• Sat
  • Aug 2, 2014
  • Updated: 12:20am

When parenting becomes a weighty issue

PUBLISHED : Friday, 13 April, 2012, 12:00am
UPDATED : Friday, 13 April, 2012, 12:00am

A fresh controversy has emerged involving the US edition of Vogue, and it's refusing to go away. In its April issue, the magazine published a disturbingly self-satisfied article about a mother putting her seven-year-old daughter on a diet and using an array of dubious parenting techniques.

The plan was triggered by a doctor's diagnosis of the child, named Bea, as technically obese. And with the newly trim child in tow, Vogue has rewarded the writer/mother with a glamorous photo shoot, where she proudly shows off her thin child.

The author of the article, Dara-Lynn Weiss, recalls 'dressing down a barista' at Starbucks for not giving her the calorie count of her daughter's chocolate drink, publicly berating the child, and denying her dinners upon discovering that she had a high-calorie lunch at school. She rewards Bea's weight loss with shopping sprees and hair extensions but admits her daughter is at times dubious and upset over the regimen.

The backlash against Weiss has been understandably furious. Online feminist publication Jezebel describes it as the worst article in the magazine's history.

Weiss does herself no favours by describing, in Vogue, her own unhealthy relationship with her body as 'a battle'. This is not a New York mother wanting her child to have a healthy body, but rather one who is passing on her own body issues to her daughter.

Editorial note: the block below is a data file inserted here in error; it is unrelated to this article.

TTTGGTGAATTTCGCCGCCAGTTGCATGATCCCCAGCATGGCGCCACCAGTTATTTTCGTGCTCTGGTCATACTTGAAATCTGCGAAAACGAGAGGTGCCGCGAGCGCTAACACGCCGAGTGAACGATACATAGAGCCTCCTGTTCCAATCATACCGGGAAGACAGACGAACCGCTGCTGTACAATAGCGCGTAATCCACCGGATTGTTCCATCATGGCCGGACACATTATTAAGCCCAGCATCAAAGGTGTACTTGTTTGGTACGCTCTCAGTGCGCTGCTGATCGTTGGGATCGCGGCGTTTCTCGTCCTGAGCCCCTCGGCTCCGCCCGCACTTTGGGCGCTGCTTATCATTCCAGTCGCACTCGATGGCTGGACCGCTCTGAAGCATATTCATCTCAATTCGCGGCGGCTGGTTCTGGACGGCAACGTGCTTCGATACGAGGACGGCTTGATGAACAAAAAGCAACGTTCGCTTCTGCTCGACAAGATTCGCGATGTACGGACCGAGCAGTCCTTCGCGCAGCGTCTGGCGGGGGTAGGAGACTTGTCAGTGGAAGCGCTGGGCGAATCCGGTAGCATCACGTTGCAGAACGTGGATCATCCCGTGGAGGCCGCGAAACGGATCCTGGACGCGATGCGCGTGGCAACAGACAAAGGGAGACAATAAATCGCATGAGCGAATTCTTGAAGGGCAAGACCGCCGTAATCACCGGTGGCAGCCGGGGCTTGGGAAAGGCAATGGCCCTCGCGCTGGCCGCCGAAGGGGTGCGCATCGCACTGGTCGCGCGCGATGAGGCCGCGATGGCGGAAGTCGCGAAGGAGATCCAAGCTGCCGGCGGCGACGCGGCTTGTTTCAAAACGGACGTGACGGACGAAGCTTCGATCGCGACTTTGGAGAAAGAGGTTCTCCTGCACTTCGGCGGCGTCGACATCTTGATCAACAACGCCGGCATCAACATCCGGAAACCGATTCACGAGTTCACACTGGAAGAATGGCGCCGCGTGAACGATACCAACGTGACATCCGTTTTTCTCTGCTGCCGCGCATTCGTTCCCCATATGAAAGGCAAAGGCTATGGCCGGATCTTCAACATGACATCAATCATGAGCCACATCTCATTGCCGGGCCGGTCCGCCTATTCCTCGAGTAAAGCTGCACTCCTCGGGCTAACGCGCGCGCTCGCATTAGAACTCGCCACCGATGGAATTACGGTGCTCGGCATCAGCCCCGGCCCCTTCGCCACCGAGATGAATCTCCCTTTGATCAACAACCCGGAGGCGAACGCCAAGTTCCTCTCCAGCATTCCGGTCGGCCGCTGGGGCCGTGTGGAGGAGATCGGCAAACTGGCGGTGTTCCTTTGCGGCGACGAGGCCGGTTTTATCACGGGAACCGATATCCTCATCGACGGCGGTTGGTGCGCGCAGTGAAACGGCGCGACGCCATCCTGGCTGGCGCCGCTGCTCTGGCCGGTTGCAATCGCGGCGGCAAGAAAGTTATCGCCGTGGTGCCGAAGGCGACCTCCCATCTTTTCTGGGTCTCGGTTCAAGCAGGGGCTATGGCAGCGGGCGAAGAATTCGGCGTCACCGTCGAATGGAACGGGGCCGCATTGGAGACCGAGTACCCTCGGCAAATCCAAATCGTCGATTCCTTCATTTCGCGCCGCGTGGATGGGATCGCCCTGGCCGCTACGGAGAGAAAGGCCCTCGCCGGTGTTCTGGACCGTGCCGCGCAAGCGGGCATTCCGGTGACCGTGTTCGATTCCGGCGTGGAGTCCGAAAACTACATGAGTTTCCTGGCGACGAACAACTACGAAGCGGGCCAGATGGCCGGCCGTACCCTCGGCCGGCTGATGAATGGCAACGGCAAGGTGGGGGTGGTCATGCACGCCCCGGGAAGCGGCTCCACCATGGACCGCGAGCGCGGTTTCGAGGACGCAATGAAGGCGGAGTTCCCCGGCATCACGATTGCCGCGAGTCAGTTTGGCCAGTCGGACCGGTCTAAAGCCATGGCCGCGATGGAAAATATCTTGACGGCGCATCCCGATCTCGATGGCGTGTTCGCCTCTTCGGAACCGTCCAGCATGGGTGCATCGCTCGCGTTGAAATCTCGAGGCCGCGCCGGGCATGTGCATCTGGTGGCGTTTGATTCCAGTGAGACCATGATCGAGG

'I have not ingested any food, looked at a restaurant menu, or been sick to the point of vomiting without silently launching a complicated mental algorithm about how it will affect my weight,' Weiss admits in her article. 'Who was I to teach a little girl how to maintain a healthy weight and body image?'

It's not easy to be a parent. It's not easy to be a woman in the culture of beauty that the fashion industry creates. It's not easy living in a culture where obesity is a health threat, and eating disorders and body dismorphic disorder are on the rise among both men and women.

Perhaps there is a minority who support Weiss' efforts to establish a healthy diet. In a world plagued with obesity-related illnesses, surely a healthy push early in life can't be all bad. Time magazine writer Judith Warner argues that perhaps we should thank Weiss for 'blowing the lid off the little-discussed but vitally important issue of how difficult it is for parents with their own issues to nourish and nurture their children in healthy ways'.

Warner might have a point, but I don't think we should thank Weiss for anything. Getting an unhealthy child into shape is one thing. Teaching a seven-year-old girl to count calories, and publicly berating her is quite another. As if Bea doesn't have her whole adolescence to worry about looking perfect.

We all have to work harder to maintain our bodies as we age. As someone who spends hours daily looking at Photoshopped images of teen models, I can tell you that it's not great for the ego. Bea is an unfortunate reminder that no child needs parents to push them down the slippery slope of body anxiety so early in life.

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